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Dogloo pizza oven form - Forno Bravo Forum: The Wood-Fired Oven Community

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Dogloo pizza oven form

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  • Dogloo pizza oven form

    I originally found this site from a google search on "dogloo pizza oven". To my surprise the idea HAD been discussed, but it seems that nobody has done it.

    We are planning to build an oven this spring. The dogloo method seems like a very inexpensive and simple way to make a very complex shaped form. After all...it's virtually the same shape and you can find one on craigslist for 30 bucks.

    I previously hijacked another thread with some questions, theories and proposed Methodologies. I figured it was time to start a new thread devoted to my fixation to cast my oven from a dogloo form!

    Okay, enough with the words! It's time for Bob's picture-theory:

    Step 1. Remove the bottom 3rd from the dogloo. It's too tall - we just want the top.

    Step 2. Cut the Dogloo into 3 pieces - these will be used to cast the negative space.
    Attached Files
    Last edited by bobdyce; 01-15-2008, 11:53 PM.

  • #2
    Re: Dogloo pizza oven form

    Okay - the "more-complicated shapes for the form are done.

    Step 3. Now I could bend thin wood (poplar?) and make circular forms for each dogloo piece.
    Attached Files

    Comment


    • #3
      Re: Dogloo pizza oven form

      Step 4. Pour cement, cure and pop the dogloo and outter wooden forms off.

      Step 5. Roll into place and stack the 3 cast cement pieces.
      Attached Files

      Comment


      • #4
        Re: Dogloo pizza oven form

        This brings me to the "grey areas" of my method:

        What materials to use?
        Cement, wood for forms? Structurial re-inforcement / rebar/needles?
        How much might this beastie weigh?
        Could it even be rolled and lifted into place?
        How thick to make the walls?
        how much space above the top of the dome?
        Should I morter the three chunks together, or let gravity be the seal?
        Is this method totally retarded?

        Thanks for any feedback you might have - this forum has been a huge inspiration for me and I would love to do something new to add to the pizza oven builders knowldege base.

        Bob

        Comment


        • #5
          Re: Dogloo pizza oven form

          Originally posted by bobdyce View Post
          <snip> How thick to make the walls?
          The walls should be at least 2" thick, plus the insulation layer on the exterior.

          <snip> Should I mortar the three chunks together, or let gravity be the seal? <snip>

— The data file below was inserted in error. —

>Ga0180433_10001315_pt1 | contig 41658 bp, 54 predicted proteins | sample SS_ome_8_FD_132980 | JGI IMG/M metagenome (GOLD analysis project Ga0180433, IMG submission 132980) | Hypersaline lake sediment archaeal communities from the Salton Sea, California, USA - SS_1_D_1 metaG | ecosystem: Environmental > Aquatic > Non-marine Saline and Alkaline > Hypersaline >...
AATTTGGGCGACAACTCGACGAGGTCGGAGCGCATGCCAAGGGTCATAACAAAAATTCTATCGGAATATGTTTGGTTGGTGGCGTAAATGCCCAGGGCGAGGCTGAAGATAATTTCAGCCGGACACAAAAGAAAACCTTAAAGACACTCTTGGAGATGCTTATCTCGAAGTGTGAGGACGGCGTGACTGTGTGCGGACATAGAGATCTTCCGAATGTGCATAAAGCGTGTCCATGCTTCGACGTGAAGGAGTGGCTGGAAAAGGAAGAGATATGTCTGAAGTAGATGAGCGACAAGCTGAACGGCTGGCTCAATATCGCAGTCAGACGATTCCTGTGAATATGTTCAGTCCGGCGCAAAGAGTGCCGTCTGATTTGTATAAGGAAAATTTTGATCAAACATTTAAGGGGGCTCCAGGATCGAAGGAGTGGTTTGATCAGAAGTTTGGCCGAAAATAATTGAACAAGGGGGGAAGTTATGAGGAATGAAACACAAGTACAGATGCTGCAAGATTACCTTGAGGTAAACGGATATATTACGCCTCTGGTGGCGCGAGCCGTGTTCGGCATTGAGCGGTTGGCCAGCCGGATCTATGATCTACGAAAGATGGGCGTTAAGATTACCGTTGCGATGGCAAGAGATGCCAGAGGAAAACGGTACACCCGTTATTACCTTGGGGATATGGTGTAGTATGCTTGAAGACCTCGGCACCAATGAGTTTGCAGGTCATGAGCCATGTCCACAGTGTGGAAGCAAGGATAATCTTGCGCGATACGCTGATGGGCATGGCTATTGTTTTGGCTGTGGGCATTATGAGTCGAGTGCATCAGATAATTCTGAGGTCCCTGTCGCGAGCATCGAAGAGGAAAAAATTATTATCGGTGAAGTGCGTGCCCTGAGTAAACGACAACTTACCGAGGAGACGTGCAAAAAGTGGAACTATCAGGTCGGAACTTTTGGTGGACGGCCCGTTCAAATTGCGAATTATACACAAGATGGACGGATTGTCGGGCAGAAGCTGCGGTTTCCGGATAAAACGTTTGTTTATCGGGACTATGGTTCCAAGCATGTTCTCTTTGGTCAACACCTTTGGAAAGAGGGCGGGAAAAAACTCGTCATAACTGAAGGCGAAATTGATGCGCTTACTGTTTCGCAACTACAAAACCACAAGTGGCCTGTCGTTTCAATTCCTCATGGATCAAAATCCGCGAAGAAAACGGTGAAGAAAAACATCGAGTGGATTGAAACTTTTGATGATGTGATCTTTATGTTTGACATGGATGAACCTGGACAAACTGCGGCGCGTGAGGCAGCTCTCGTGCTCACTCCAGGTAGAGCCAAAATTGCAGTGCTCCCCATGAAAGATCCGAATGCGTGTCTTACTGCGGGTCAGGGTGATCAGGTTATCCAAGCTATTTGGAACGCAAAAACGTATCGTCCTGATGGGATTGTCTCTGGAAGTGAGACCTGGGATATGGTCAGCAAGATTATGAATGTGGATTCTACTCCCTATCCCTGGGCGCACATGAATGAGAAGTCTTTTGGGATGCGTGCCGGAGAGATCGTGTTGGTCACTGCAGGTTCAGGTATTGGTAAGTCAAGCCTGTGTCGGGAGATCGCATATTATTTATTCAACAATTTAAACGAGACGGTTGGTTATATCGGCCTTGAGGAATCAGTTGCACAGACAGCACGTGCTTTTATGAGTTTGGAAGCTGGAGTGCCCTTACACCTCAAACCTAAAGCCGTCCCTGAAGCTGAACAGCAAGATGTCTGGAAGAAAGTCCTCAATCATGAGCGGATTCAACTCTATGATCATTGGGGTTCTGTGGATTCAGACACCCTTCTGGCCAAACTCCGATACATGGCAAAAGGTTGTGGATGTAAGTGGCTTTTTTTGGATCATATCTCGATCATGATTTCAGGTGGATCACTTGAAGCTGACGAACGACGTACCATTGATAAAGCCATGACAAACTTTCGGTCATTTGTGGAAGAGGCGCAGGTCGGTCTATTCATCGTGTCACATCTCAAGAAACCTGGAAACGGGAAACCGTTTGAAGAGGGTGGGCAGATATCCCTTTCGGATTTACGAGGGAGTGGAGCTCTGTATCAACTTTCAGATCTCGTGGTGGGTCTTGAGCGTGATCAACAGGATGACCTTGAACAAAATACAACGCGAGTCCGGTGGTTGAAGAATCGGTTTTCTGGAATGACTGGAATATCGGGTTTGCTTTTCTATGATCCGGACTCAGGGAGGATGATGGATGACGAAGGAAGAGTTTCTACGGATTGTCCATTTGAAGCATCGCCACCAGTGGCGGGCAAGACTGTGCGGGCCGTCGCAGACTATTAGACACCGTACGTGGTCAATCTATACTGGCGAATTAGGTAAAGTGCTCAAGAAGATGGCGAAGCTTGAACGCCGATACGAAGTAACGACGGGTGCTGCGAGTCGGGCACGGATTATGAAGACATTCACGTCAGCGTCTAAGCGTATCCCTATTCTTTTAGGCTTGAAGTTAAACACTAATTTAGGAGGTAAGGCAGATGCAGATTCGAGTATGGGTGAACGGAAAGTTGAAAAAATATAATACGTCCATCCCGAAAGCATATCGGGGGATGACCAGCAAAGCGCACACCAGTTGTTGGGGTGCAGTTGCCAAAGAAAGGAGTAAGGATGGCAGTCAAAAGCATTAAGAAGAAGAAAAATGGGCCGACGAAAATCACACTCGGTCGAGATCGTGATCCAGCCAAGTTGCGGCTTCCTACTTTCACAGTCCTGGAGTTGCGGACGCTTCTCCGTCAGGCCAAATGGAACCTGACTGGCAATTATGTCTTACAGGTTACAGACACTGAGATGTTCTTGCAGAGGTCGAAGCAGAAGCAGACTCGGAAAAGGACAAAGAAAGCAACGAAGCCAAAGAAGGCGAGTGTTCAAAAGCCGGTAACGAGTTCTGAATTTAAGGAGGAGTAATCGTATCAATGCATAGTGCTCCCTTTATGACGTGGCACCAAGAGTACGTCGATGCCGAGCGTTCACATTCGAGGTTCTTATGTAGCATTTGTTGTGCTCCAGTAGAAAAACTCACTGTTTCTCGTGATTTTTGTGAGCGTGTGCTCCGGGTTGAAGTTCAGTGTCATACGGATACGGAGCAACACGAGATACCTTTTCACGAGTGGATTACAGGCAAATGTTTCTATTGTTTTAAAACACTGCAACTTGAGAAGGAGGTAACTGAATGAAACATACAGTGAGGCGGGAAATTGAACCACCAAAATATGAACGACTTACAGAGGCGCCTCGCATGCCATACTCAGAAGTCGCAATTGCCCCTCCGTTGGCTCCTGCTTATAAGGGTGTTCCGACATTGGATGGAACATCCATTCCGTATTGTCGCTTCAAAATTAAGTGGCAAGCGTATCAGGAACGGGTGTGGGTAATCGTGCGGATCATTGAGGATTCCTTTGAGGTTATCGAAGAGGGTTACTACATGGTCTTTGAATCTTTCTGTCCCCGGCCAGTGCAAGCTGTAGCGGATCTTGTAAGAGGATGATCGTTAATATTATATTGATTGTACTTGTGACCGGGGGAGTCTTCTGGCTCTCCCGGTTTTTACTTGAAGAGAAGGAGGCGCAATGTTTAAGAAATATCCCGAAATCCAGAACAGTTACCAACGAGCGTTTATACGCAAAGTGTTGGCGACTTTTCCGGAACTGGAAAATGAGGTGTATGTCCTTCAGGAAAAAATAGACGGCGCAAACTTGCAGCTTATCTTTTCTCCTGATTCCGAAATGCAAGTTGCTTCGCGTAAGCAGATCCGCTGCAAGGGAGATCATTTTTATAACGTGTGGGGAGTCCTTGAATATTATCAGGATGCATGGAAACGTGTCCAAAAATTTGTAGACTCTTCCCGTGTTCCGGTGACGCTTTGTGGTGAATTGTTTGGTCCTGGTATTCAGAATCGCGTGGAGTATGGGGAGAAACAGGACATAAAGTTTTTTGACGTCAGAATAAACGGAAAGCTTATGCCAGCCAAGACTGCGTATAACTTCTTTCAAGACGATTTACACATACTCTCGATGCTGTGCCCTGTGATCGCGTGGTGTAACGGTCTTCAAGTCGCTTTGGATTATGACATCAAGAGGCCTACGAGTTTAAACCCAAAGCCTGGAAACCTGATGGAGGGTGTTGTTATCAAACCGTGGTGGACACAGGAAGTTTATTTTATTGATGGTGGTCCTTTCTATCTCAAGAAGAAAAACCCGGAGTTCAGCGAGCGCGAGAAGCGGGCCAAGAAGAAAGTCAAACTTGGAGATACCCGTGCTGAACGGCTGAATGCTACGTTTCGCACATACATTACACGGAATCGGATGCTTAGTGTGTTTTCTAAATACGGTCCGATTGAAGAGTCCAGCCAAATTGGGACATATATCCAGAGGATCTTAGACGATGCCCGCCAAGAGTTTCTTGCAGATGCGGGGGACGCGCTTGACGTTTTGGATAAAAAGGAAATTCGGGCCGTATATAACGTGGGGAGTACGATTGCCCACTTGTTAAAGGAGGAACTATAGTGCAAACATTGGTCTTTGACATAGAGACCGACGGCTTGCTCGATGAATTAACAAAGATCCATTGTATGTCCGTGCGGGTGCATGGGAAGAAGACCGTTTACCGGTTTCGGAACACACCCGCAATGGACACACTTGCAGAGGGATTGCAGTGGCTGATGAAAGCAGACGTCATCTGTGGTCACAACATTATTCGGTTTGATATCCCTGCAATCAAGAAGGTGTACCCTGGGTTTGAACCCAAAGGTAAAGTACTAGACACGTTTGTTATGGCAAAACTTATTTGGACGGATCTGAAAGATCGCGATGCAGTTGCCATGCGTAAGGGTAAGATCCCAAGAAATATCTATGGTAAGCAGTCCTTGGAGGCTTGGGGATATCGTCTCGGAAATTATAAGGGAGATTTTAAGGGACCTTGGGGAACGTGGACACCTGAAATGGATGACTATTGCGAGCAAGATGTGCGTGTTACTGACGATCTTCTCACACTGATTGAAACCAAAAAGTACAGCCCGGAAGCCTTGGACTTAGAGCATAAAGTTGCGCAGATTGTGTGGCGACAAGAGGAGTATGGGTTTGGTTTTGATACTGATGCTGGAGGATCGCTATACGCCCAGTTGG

Using the FB Casa series as the inspiration, gravity should do the trick. FB says not to mortar the sections together but to place a bead of refractory mortar over the joints approximately 2" thick and 4" wide.

          Hope this helps.

          J W

          Comment


          • #6
            Re: Dogloo pizza oven form

            What about leaving the form in one piece, digging a hole in the ground (or big pile of sand) the shape of the outer skin and pouring it as one piece? You could pour spacers out of refractory ahead of time and use those as moulded in spacers between the dogloo and the hole to keep wall thickness consistent.

            I have no experience or knowledge of casting refractory materials - only refractory insulation... just adding my 2 cents. I may have told you complete rubbish...

            christo
            My oven progress -
            http://www.fornobravo.com/forum/f8/c...cina-1227.html
            sigpic

            Comment


            • #7
              Re: Dogloo pizza oven form

              Thats an interesting idea.

              The logic behind the 3 pieces came out of advice from edschmidt.
              The 3 segments allow the oven to expand/contract without cracking. The top part of the dome will heat first and get the hottest, while the temp will gradually decrease down the dome walls to the floor. this way, internal metal re-enforcement might not me necessary.

              This makes me think that maybe I don't need mortar at all...maybe just a thin layer of sand to act as a flexible, insulating seal in-between layers.

              Comment


              • #8
                Re: Dogloo pizza oven form

                If I'm not mistaken, you'd probably not want to use plain old cement for the forms... I'd say refractory concrete would be your best choice.

                Of course, like christo's, this suggestion may also be complete rubbish. =)

                Comment


                • #9
                  Re: Dogloo pizza oven form

                  I'm certainly not an expert, but everything I've read on the forum and been told by a local refractory supplier points towards CASTABLE refractory, not just refractory mortar/cement. There is a big difference in the two, the castable has something in the mix to minimize cracking and add strength. The stainless steel needles I believe would be a good addition to the mix for strength. Do not use rebar or wire mesh, the diffeneces in expansion rates between the steel and cement is too great and could actually cause more cracking than using nothing at all.